Washington’s ‘motor’ key to Kentucky basketball success


Kentucky sophomore forward PJ Washington looks for a pass during the game against the Virginia Military Institute Keydets on Sunday, Nov. 18, 2018, at Rupp Arena, in Lexington, Kentucky. Kentucky won 92-82. Photo by Arden Barnes | Staff

Motor. It’s a term passed around basketball at all levels, and it’s usually defined as a player’s ability to have a lot of energy on the court no matter the situation.

UK sophomore forward P.J. Washington’s motor has come into question in the past. In early season press conferences last year, head coach John Calipari said that Washington needed to improve his “motor” and keep a strong post presence throughout a game.

The head coach’s vision for Washington is a Draymond Green-type player; at least that’s who he’s compared his forward to before. He wants Washington to consistently get rebounds, make plays for others and play strong defense.

Green was an integral part of the Golden State Warriors’ four seasons in which they won three NBA Championships. Before Washington ever pushes for that level, however, he must first play with a consistent motor.

Against Virginia Military Institute on Sunday, Washington took a step in the right direction for what his coach asks of him. He snagged a career-high 18 rebounds, seven of them on the offensive glass, to help propel the Cats past a team that hit 19 three-pointers. He pulled down nine boards in each half, meaning he helped close the door on a VMI team that was approaching furiously.

“If I’m P.J.– because what it shows is motor,” Calipari said after the game.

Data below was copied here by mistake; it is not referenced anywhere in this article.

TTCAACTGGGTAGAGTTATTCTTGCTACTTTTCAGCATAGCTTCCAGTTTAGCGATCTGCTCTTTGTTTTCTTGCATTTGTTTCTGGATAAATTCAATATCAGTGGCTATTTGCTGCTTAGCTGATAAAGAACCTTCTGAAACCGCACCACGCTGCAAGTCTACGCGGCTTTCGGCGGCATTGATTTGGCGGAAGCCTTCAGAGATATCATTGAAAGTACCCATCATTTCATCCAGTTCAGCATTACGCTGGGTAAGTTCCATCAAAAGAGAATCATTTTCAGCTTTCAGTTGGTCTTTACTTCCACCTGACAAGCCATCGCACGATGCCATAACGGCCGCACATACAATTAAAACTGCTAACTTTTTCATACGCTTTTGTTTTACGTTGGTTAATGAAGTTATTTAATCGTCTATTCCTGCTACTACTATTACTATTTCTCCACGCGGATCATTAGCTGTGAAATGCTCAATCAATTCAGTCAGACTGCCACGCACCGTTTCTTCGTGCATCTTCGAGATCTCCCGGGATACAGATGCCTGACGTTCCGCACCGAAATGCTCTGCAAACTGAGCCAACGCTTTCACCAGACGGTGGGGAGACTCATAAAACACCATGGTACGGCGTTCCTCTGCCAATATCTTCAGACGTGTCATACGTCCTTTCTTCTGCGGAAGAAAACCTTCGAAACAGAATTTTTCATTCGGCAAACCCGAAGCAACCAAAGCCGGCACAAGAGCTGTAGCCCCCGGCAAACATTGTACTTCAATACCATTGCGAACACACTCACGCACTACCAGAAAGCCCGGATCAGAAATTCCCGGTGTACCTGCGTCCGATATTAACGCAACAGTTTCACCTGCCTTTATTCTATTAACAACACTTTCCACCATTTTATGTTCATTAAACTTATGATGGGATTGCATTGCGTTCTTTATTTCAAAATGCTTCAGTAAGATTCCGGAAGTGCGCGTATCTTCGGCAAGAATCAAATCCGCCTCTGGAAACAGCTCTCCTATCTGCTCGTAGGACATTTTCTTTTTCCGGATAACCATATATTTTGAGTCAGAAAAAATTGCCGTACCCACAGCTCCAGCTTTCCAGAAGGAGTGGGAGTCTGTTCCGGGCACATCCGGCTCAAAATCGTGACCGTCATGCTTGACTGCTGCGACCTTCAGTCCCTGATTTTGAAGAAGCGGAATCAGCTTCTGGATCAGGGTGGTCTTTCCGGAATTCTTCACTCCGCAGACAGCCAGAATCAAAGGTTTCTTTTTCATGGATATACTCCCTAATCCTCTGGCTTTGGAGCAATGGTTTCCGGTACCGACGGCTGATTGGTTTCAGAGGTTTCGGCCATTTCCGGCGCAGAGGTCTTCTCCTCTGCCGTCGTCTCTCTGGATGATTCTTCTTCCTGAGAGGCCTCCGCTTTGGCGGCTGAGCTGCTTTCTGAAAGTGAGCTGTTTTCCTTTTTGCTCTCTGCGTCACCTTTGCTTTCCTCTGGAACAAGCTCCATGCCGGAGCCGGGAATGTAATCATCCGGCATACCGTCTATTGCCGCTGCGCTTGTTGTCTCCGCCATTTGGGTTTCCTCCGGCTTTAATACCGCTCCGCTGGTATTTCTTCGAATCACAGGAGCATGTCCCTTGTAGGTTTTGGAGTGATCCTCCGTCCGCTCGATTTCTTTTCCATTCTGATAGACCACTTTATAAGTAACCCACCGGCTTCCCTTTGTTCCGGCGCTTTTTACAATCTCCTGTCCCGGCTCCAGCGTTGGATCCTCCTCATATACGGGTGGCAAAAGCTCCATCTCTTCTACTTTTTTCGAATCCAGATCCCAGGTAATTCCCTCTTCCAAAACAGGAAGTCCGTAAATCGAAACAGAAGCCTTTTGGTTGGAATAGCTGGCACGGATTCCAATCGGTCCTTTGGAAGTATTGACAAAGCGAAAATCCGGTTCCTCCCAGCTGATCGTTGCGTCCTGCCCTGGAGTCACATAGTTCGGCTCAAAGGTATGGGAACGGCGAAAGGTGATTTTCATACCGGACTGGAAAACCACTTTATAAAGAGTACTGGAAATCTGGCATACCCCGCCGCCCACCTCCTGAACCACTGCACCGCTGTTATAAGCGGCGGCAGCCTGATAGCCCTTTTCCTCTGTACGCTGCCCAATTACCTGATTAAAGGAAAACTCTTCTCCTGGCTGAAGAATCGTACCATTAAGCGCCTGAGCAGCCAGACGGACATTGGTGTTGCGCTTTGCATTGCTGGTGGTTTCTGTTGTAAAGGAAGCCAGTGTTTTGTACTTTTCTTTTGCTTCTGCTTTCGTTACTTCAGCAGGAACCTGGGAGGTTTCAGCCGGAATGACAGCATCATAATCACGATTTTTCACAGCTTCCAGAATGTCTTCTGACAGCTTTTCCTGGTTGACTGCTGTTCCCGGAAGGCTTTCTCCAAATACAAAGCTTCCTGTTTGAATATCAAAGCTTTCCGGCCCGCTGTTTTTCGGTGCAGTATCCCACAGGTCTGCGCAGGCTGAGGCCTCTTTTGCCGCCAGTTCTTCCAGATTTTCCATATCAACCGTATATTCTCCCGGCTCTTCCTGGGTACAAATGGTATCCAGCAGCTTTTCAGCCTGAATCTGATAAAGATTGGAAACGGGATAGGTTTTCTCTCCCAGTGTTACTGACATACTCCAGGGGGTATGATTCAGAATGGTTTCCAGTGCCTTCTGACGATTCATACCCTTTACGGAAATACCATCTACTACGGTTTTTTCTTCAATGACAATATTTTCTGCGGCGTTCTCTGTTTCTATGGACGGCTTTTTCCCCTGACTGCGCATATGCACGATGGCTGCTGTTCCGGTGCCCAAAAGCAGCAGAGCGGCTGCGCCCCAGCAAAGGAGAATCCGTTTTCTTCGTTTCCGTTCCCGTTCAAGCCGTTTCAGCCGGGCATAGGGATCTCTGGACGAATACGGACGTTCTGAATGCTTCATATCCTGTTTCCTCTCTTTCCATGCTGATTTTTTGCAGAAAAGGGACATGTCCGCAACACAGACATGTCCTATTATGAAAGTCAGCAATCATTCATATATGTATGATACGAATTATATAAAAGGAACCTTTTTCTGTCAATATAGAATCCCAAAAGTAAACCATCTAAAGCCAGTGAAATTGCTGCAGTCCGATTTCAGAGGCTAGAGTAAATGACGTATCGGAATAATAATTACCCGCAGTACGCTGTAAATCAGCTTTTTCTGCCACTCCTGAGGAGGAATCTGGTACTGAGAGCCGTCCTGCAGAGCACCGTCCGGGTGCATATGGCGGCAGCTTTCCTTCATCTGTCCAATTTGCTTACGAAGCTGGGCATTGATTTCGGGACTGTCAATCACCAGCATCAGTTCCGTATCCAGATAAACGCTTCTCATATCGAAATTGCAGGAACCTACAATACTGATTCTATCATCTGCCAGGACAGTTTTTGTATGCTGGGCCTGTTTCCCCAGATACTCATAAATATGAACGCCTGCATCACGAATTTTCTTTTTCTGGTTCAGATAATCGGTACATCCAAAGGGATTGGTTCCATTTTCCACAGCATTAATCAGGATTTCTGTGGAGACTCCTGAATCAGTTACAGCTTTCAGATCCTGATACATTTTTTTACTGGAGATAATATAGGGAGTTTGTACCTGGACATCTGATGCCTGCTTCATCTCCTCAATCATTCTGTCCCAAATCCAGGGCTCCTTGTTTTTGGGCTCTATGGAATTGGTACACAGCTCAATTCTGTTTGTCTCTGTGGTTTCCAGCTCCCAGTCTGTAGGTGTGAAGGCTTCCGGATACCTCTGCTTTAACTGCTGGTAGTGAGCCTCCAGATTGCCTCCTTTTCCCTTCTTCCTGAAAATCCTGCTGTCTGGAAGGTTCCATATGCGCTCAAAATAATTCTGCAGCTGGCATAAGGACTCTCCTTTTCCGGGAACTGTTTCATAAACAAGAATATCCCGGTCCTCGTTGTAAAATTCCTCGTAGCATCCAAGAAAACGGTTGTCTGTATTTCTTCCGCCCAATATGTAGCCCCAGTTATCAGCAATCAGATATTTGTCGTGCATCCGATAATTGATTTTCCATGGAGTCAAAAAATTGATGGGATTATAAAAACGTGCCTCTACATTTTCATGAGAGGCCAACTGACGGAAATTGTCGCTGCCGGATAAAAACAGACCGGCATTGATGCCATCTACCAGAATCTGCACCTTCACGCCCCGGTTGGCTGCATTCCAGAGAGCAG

Calipari said that Washington should strive to be a player that every team has to plan and account for on the glass, and that he should try to be selfish about his rebounds.

“So if I’m P.J, I’m rebounding against nine players, their five and four of ours,” Calipari said. “That’s just me. And what a great thing to be selfish about, wouldn’t you say? Go get every one.”

Washington admitted after the game that he often tried to outrebound his teammates.

“I know if I don’t get the rebound, I feel like Reid [Travis] is going up, or E.J. [Montgomery] is going up, or Nick [Richards] is going up, so I just try to get more than them,” Washington said.

Against VMI, Washington played his highest number of minutes (33) since the NCAA Tournament loss to Kansas State last season, when he played all 40. In that game, he grabbed 15 rebounds to go with 18 points. His rebounding total was a career high before the game against VMI.

The formula is simple for Washington: The more minutes he’s able to keep his “motor” going, the more mind-boggling stat lines he’ll put out. The matchup against the Keydets was a time they needed it running, and Calipari will try to keep it running all the way through March.